An abundance of tonnage not seen since Medium Range tankers stacked up outside US Gulf Coast refinery terminals-post Hurricane Harvey in September 2017 is expected to far outpace any potential recovery of inter- and intra-regional trade flows. Owners’ hopes of re-balancing the moribund market will demand cautious marketing and discipline.
Position lists stacked with over 50 MR tankers in the 10-day forward window since the beginning of May are weighing heavily on freight rates, with second-quarter values ranging between 10% and 20% below first-quarter levels.
“Owners are fixing to do negative voyages to position themselves to other equally bad markets,” a shipowner said. “So my take is, owners need to step up and it will balance.”
Yet an upward curve of refinery utilisation on the US Gulf Coast to a2018 high of 97.6% for the week that ended June 22 from a low of 89.1% in the week that ended May 11, according to US Energy Information Administration data, plus an increasing amount of exports and cargoes fixed during the third decade of June are offering positive signs for the coming quarter.
“Week 22 is up almost 60% from week 21 on the number of fixtures,” a shipowner said. Another shipowner’s take on the situation was that an enormous amount ofdemand was needed to fill those ships available on the USGC.
Hence the most recent 12-20% uptick in rates is deemed to be on wobbly legs at best. S&P Global Platts data show the USGC-trans-Atlantic and the USGC-Brazil runs opened at World scale 82.5 and w140 Friday morning.
LACK OF INTER- AND INTRAREGIONAL ARBITRAGES
A marked lack of arbitrage opportunities for ULSD voyages to Europe extending from the first into the second quarter — as strong demand for diesel in both west and east coast of South America markets has been pricing this product out of European markets — reduced trade flows on the backhaul US Gulf Coast-trans-Atlantic route to term volumes.
Shrinking USGC refined product exports to Brazil and Mexico have also helped build the prompt tonnage overhang.
Deadweight tonnage on the USGC to Brazil route halved in May from Aprilto 748,129 dwt from 1,469,679 dwt, according to data from Platts’ cFlow tradeflow software, as a Brazilian trucker strike was heard to have dampened demand for offloading of any type of cargo at terminals.
Rising domestic prices, coupled with increased competition from biofuel alternatives, are understood to have kept pressure on sales and imports of gasoline and ULSD.
Mexican gasoline and diesel imports from the USGC in May fell 6.8% and11% compared with April, respectively, according to Mexico’s energy ministry, and helped swell position lists for vessels on the USGC further.
TIME CHARTER EQUIVALENTS IN NEGATIVE TERRITORY
At w67.5 (USD 10.75/mt), freight on the US Gulf Coast-UK Continent run reached a low June 5 not seen since October 26, 2016, according to Platts data, and soured shipowner sentiment through to June 27, when freight markets began a rebound.
In the face of high IFO 380 CST bunker prices, with the six-port global average, including Houston, New York, Rotterdam, Piraeus, Fujairah and Singapore, indicated by Platts at between $440-$450/mt during the last week in June, time charter equivalent (TCE) levels ranged at between minus USD 4,200-USD 4,500/day, while triangulated TCEs for the front-haul UK Continent/back-haul USGC-UK Continent routes were heard below USD 1,400-USD 1,800/d during that time, levels that did not turn any profit, according to shipowners.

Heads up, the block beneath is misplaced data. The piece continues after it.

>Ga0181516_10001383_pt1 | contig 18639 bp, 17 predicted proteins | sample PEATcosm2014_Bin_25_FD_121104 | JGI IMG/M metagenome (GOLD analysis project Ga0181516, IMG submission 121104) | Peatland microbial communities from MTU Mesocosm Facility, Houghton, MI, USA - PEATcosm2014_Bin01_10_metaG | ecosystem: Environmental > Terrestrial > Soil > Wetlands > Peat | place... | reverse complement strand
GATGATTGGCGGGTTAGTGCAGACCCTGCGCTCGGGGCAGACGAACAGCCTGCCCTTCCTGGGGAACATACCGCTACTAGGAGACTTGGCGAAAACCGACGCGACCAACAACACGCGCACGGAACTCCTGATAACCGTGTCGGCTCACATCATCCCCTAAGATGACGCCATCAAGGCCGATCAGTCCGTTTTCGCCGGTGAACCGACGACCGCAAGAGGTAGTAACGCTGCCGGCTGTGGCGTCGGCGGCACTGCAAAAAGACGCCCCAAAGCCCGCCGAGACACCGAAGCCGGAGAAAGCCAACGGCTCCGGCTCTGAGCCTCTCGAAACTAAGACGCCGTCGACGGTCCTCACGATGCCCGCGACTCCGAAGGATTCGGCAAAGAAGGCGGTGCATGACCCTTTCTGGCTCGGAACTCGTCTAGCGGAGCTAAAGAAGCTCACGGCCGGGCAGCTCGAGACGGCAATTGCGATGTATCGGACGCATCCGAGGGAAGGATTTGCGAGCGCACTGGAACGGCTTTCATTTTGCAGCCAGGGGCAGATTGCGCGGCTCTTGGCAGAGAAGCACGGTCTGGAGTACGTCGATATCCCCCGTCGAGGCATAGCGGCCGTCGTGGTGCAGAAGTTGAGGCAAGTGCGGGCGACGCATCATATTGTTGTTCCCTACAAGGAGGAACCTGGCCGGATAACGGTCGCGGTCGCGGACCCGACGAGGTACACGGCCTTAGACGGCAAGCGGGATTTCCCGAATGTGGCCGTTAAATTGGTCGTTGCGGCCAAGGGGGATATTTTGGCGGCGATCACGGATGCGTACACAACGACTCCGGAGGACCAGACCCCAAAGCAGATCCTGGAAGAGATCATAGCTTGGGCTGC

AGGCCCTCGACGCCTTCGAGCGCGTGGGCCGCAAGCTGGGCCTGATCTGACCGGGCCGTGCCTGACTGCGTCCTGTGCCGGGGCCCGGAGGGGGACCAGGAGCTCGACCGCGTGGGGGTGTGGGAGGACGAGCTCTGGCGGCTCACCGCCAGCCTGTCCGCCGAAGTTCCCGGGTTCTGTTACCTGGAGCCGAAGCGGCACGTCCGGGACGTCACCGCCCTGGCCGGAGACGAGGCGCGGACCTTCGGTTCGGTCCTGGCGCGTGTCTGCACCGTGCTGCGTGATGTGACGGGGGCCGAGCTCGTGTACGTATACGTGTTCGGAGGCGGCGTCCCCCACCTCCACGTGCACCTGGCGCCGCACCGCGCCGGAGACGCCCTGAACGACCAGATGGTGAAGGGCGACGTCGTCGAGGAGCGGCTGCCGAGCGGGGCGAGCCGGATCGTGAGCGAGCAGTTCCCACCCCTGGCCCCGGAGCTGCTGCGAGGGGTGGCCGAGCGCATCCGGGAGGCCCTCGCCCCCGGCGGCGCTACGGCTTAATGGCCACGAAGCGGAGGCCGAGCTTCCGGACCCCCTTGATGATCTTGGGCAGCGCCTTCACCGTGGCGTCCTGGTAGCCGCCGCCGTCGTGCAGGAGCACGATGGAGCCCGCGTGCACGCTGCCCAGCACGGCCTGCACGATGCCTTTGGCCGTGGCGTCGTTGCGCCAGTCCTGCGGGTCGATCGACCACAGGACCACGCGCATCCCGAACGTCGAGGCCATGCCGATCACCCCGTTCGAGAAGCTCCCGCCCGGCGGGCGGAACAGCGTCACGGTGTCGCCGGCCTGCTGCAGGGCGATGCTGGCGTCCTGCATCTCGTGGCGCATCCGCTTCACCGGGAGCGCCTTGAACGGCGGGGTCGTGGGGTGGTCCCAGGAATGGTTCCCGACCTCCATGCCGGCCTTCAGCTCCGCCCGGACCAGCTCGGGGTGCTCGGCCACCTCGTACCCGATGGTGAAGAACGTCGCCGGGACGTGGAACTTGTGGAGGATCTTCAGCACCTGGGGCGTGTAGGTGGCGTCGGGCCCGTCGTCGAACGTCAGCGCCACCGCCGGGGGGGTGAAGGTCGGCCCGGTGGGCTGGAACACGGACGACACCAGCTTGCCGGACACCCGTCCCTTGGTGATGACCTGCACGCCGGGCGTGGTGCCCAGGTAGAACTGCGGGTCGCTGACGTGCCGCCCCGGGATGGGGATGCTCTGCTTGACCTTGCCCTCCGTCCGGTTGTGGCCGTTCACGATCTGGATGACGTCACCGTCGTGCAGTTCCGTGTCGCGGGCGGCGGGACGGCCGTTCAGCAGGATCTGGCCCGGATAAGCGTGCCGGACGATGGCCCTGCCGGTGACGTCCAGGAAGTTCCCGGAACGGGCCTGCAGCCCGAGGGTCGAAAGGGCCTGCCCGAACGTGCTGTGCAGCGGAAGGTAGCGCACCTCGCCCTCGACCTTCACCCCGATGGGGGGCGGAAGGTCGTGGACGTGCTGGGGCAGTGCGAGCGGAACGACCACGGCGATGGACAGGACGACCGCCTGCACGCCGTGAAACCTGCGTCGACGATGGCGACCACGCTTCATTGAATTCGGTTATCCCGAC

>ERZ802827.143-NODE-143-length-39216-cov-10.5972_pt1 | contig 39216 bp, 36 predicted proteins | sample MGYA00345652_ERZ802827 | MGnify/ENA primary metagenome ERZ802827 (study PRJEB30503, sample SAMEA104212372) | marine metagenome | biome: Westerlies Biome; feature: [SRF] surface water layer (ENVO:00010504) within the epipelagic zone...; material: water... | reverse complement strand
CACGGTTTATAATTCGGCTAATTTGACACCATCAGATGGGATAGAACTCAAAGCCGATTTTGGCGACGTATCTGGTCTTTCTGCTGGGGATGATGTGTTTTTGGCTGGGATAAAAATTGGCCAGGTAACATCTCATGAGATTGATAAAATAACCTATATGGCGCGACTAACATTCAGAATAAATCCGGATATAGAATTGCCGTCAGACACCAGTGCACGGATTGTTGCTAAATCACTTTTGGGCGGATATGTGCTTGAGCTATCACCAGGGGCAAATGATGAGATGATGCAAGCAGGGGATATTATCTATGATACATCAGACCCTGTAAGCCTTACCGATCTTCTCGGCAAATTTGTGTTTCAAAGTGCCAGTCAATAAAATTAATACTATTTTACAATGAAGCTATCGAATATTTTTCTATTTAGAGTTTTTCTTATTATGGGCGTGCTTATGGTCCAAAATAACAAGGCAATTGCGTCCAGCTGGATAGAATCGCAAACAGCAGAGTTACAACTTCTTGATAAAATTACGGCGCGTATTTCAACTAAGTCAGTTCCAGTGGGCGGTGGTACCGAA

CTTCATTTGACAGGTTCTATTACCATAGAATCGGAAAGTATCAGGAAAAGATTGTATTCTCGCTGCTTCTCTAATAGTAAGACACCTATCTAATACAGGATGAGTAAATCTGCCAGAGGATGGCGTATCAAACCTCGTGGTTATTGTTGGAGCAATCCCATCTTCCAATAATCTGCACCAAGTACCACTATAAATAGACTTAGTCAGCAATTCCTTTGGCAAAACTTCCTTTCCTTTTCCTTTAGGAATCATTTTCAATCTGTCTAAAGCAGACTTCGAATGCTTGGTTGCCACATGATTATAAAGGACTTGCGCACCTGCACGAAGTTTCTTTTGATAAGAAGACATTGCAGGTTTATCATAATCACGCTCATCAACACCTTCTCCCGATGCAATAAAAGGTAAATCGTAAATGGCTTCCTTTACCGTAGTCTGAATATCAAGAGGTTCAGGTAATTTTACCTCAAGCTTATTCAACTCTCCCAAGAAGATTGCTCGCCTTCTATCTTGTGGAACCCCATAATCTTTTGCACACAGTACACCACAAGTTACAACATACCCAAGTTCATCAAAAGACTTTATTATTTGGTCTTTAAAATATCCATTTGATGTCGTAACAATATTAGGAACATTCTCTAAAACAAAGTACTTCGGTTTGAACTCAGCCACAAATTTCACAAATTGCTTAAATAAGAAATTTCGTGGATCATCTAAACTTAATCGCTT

At a lump-sum June freight low of USD 290,000 for the USGC-Caribbean route, a rate not recorded by Platts since last October, and USD 165,000 lump sum for the USGC-East Coast Mexico trip, TCEs for non-Eco mode vessels ranged between zero to minus USD 50/d.
Naturally, shipowners have started to put up strong resistance at these levels and some have been taking a rebalancing of the market into their own hands by sitting vessels. Hiding, sitting, and hoping to be tapped quietly with a quiet look at a cargo was the name of the game in June, according to shipbrokers.
While some ships perform these voyages better than others, depending on the vessel’s age and fuel economy, not moving them at all is not an option for owners with financing deals.
“If we are not moving we are losing more money,” a second shipowner said.” We need to have some cash flow because of financing.”
While not yet a structural decision, such as laying up a vessel and having it watched by a service provider, a five-day waiting period is hoped toachieve better overall returns, according to a shipping analyst.
“We are not doing negative voyages unless we are positioning to a better market or better voyage,” the first shipowner said.
LR1 Tankers, Handysize Bulkers and Panamax Containers: Q2 Forecast winners
The price of prime aged vessels is expected to rise over the next two years. Putting extended trade disputes aside, most market segments have favourable tailwinds. The contraction of yard capacity is expected to support the replacement value of ships, while short term earnings have either bottomed, or started to recover in most markets. The charts below show the expected performance of a fixed age five-year-old asset. Vessel specific forecasts are available to subscribers.
Tanker asset values look set to climb as the current culling of the fleets older units will help lead to a finer balance between supply and demand. The decision by OPEC and Saudi Arabia to put more barrels into the market should increase the cargo count in the Arabian Gulf. This will lead to a rosier outlook for the second half of the year than many predicted.
LR1s look poised to see the highest gains. The run up in demand for distillate flows ahead of the 2020 bunker switch over should benefit large clean product tankers. LR1s are currently seeing depressed asset values, and the expected value on mean reversion alone should benefit owners.
(References: Platts, Vessels Value)
Sea News Feature, July 3